While the summary panel shows the total traffic from the Portal to Wikipedia across all the available languages, this panel allows you to view traffic from the Portal to a specific language and compare several languages. There are several sorting options to choose from, which affects the order of the languages listed when you click to select additional languages. Previously selected languages can be removed with the backspace key. When switching from one sorting option to another, the selected language(s) may change because they might not be part of the new subset of languages (e.g. switching from “Top 10” to “Bottom 50”), in which case the first language in the list will be selected by default.

When looking at clicks, you can view counts or proportions to see how much of the traffic comes from the three sections:

  • search: wikipedia.org visitors can search Wikipedia's in different languages and end up on specific articles and we log the language of the Wikipedia they visited. If the visitor did not find a specific article during their initial query from the search metadata that is displayed, or by hitting 'Enter', they will be redirected to a default search results page in the language that they searched in (even if they changed the language in the small dropdown in the search box while on the Portal). However, at this time the search-box language selection change is not logged.
  • primary: the links around the Wikipedia globe logo, which are dynamically placed and sorted according to each visitor's browser's language preferences.
  • secondary: the links below the Wikipedia globe logo, which the wikipedia.org visitor can use to find a version of Wikipedia in any of the almost 300 languages.

Note: Sister project link clickthroughs are not tracked on this page, see this page for more info.

Viewing count/proportional breakdown of clicks is only available when a single language is selected. When multiple languages are selected, only the total number of clicks of the three sections is shown for each language. When multiple languages are selected (e.g. Top 10 or Bottom 50), the order they appear in inside the legend corresponds to the total number of clicks (or users), from highest to lowest. If several languages have the same number of historical clicks/users, they are then sorted further alphabetically by name.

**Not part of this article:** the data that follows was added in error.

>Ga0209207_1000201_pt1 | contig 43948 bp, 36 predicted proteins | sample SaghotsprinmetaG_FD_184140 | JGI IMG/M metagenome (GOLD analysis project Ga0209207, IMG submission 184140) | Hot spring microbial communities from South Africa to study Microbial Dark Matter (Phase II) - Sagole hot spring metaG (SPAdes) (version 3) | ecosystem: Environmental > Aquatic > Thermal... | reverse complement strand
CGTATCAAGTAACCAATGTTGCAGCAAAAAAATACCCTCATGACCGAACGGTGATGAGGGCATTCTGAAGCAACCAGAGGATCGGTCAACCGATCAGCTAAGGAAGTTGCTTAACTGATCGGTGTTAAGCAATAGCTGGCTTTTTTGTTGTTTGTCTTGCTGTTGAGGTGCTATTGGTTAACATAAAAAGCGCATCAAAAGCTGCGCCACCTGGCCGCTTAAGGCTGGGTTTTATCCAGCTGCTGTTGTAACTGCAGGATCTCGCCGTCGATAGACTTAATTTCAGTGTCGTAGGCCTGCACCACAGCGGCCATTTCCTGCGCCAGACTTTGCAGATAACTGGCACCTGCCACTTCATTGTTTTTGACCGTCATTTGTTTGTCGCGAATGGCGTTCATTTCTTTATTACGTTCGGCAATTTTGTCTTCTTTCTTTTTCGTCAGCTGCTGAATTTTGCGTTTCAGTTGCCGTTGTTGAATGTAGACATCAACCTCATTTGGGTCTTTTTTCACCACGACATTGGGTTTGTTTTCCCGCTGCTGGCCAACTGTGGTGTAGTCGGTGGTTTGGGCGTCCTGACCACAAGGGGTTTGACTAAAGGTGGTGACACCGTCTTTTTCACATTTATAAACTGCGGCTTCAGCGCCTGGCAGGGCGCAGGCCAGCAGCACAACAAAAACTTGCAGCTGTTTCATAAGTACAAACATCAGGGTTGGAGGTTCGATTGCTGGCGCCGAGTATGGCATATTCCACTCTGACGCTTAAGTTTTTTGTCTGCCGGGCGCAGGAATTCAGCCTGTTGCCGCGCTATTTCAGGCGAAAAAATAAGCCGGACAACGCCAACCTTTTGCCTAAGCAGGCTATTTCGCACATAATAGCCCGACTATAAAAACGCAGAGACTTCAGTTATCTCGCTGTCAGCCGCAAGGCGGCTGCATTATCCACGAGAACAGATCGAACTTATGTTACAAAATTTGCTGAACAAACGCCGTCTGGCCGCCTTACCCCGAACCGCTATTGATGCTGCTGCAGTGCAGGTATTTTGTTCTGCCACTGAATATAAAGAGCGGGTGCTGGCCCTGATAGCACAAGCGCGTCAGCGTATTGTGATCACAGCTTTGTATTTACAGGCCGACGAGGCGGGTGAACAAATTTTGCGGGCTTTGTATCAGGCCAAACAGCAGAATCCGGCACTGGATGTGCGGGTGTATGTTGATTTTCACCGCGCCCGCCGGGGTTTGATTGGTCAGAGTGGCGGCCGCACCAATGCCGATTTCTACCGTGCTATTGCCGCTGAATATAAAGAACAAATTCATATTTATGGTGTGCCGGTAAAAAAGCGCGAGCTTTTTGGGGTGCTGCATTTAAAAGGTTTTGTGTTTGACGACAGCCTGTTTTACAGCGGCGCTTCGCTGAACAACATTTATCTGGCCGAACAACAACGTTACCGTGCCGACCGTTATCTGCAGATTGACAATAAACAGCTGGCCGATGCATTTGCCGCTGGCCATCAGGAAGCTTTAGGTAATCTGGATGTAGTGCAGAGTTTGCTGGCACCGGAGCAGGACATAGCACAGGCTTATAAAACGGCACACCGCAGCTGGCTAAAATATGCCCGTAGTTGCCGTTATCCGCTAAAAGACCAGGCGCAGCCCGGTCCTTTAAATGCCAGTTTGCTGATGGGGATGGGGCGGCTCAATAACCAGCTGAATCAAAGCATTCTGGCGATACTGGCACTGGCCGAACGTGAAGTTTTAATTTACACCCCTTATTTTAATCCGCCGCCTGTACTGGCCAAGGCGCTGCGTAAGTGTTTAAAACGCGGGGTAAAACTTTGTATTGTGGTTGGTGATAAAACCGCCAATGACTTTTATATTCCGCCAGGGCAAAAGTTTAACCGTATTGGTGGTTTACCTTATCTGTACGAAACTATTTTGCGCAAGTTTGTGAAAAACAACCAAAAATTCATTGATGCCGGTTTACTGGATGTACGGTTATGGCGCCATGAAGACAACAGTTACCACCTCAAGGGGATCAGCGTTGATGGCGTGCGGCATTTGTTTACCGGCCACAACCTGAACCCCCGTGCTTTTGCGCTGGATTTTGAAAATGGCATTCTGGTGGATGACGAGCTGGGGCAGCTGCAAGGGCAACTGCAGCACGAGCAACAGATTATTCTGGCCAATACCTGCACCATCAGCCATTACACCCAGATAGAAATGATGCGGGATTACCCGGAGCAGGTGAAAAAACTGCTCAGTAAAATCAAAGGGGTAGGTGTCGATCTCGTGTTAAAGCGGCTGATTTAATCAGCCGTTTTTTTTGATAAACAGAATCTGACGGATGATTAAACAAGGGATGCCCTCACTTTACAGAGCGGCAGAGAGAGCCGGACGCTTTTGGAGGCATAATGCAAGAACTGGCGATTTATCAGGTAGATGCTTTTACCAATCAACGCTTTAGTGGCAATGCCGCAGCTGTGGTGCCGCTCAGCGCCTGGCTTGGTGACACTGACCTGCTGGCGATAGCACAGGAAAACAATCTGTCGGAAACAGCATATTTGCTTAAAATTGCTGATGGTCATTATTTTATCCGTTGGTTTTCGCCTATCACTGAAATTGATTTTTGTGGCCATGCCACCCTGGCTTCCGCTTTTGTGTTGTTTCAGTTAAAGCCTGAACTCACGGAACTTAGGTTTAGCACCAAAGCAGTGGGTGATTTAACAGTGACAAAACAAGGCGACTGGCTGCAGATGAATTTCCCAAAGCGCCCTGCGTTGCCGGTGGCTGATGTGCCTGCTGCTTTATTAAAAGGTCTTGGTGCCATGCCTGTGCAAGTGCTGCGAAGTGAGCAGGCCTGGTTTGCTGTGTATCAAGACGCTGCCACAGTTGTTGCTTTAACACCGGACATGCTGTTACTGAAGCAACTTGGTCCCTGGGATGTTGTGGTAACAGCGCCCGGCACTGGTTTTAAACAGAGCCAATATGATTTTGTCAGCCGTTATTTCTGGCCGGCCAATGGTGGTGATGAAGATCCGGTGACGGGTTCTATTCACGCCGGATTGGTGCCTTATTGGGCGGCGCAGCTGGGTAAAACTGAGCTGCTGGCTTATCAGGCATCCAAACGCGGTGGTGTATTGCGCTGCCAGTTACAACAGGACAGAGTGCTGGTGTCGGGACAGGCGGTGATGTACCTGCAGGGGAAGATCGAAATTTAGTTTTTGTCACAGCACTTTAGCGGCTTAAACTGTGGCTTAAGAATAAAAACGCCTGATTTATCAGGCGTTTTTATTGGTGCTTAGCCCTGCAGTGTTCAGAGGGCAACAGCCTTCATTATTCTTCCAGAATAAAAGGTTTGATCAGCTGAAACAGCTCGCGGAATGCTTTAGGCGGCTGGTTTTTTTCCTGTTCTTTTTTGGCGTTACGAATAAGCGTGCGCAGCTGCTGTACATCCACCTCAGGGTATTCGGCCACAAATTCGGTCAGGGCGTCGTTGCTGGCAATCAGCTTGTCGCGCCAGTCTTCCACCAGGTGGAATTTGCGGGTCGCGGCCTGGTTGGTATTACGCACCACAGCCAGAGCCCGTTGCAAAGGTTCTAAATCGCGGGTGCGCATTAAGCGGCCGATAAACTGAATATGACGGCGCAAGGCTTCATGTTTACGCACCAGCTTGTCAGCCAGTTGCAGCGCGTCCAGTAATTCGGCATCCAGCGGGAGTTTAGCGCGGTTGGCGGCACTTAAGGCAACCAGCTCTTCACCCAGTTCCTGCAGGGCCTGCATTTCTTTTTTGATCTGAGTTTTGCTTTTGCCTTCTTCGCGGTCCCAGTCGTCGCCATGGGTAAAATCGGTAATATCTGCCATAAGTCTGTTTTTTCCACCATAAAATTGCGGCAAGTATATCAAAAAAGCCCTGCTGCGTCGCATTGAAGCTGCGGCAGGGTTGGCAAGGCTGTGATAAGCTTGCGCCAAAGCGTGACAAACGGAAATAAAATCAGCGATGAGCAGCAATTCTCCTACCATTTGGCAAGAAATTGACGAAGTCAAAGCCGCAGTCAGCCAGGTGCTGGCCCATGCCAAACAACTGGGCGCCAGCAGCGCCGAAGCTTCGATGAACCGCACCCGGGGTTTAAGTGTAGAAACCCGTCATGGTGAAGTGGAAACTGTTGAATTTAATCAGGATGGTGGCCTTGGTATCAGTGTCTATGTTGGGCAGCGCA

By far, the English Wikipedia is the most visited one. Majority of the traffic to EnWiki is from Portal visitors searching (consistently >50% and as high as 70%), while primary link clicks account for 30-40% of the traffic to EnWiki from the Portal.

Outages and notes

  • A: Languages visited data backfilled
    1. The data we used for a retrospective study of Portal deployments started on 16 November 2016, although there were filters applied to the data used in the analysis. Specifically, known spiders were excluded and only data from the first 10 visits per session was kept for data storage space reasons.
    2. When we began work on this part of the dashboard, we could only backfill data from 2016-05-10 due to the 90-day restriction our event logging system has. Therefore, we had to use the previously saved (slightly filtered) data to backfill visited language counts from November 16th to May 9th. We checked how the filtered data (post May 10th) compared to the unfiltered data and some counts were off by 1-8 clicks, hence why we are noting the difference here.
  • B (13 September 2016): Added event logging of language-switching, causing some events to flow into old table and some events to flow into the new table. See T143149 for more details.

Questions, bug reports, and feature suggestions

For technical, non-bug questions, email Mikhail. If you experience a bug or notice something wrong or have a suggestion, open a ticket in Phabricator in the Discovery board or email Deb.


Link to this dashboard: http://discovery.wmflabs.org/portal/#languages_visited

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Wikimedia Portal Traffic and Clickthrough Rate by Geography

This dashboard shows where portal users come from each day, displaying the number of events, number of visits and the number of sessions sampled according to our WikipediaPortal schema at a 1:200 rate. This dashboard also tracks the proportion of events/visits/sessions to the portal that end in a click through to one of our projects - via search or via one of the links. This is expressed as a percentage - so a value of “39.4” means that 39.4% of visits end in a clickthrough.